Finns becoming more international, EVA values study finds

Doubt remain among Finns about international aid and taking in asylum seekers - but attitudes are shifting on immigration for demographic or economic reasons,

File picture of planet earth / Credit: iStock

People in Finland are becoming more open to the idea of globalisation, and the benefits of international trade and cooperation.

That’s according to a new values study by think tank EVA which finds 64% of Finns think internationalisation is an irreversible process in which Finland must be involved – while just 19% disagree.

“International cooperation is expected to intensify rather than fragment in the coming years.¬†Realism seems to best describe the globalization attitudes of Finns” says Ilkka Haavisto, EVA’s research manager.

The survey finds that more people than before, 33%, believe that globalisation leads to increased prosperity, with 26% disagreeing.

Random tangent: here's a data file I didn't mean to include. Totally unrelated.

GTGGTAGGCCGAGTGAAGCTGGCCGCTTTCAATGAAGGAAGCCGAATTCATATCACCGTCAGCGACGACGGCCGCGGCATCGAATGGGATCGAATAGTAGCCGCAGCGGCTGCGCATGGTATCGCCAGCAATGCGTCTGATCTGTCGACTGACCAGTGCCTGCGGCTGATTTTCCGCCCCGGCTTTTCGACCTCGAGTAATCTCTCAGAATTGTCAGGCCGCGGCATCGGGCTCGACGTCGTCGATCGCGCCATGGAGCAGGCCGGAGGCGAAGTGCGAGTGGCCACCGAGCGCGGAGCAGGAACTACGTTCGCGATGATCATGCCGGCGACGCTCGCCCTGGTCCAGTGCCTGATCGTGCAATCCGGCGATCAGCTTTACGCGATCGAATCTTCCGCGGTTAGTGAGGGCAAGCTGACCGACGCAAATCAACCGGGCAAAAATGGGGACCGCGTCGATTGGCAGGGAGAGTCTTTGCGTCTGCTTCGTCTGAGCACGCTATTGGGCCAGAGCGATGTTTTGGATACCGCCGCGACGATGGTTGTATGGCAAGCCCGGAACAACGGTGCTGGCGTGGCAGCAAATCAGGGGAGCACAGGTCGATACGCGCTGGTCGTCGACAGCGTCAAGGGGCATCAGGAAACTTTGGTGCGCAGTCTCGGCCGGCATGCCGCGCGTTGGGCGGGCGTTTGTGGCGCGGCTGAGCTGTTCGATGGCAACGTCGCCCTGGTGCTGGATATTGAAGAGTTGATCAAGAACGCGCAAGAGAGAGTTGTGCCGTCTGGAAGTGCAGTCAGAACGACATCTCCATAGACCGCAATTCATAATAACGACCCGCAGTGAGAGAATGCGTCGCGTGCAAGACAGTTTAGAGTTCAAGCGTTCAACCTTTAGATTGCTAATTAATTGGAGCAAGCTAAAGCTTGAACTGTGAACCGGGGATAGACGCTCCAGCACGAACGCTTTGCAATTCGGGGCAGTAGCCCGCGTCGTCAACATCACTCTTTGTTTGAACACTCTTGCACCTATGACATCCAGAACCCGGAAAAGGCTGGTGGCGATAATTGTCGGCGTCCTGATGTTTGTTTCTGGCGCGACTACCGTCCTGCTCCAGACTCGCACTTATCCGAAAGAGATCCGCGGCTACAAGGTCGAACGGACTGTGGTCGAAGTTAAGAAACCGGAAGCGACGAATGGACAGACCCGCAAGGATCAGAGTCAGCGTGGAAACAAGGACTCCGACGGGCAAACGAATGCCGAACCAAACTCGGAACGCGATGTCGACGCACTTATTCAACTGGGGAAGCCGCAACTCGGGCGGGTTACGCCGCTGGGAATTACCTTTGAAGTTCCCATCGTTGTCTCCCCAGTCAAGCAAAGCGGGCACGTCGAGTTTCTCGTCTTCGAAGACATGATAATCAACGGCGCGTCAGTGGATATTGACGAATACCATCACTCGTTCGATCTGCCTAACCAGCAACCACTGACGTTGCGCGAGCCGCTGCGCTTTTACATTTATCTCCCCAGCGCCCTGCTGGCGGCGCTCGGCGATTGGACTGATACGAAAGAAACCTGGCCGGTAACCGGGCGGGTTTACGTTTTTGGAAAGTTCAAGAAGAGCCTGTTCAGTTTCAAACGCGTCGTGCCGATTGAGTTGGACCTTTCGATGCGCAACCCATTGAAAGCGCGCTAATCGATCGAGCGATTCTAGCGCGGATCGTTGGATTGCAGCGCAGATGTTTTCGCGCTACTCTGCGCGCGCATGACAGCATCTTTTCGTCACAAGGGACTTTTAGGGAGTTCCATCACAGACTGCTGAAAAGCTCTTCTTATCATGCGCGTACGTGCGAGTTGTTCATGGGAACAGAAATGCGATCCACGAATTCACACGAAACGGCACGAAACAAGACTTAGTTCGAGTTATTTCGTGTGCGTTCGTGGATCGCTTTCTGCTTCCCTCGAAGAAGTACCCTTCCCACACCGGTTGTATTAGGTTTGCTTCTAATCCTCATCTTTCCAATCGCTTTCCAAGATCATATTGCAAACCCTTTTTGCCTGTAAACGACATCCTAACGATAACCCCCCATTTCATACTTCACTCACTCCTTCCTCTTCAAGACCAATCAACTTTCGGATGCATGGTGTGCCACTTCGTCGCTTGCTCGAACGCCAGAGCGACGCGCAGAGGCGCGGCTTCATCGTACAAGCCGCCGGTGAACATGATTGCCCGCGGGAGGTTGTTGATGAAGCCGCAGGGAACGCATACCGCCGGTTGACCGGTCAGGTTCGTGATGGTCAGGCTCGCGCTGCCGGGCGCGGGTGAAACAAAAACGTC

However views on globalisation, migration and development aid are strongly divided based on political position, with the new study finding Finns are particularly opposed to cross-border solidarity, that is, helping people living in developing countries or receiving refugees.

“I think it’s a long-standing stance of the Finns that for example compared with Sweden, I think the traditional mood among Finnish people, which is also reflected in the politics, is that Finns feel and want to feel somewhat isolated than the Swedes or the other Nordics” Haavisto tells¬†News Now Finland.

“The fact is that today Finns are more skeptical towards helping the developing countries than in 1986. And I was a little bit astonished myself, and my explanation was that maybe now the survey was conducted in the middle of the coronavirus crisis, and in the middle of social isolation and it may affect the way people answer that question” he adds.

There is however a more positive attitude now towards immigration for demographic or economic reasons, EVA finds. Some 40% of people think an ageing, declining population in Finland means it will be easier for foreigners to move here.

Supporters of the Greens have the most positive attitude towards internationalism as a whole, while the most negative attitude comes from supporters of the Finns Party. The views of Centre Party voters are closest to the average Finnish attitude.

EVA has been carrying out these social attitude surveys for more than 30 years.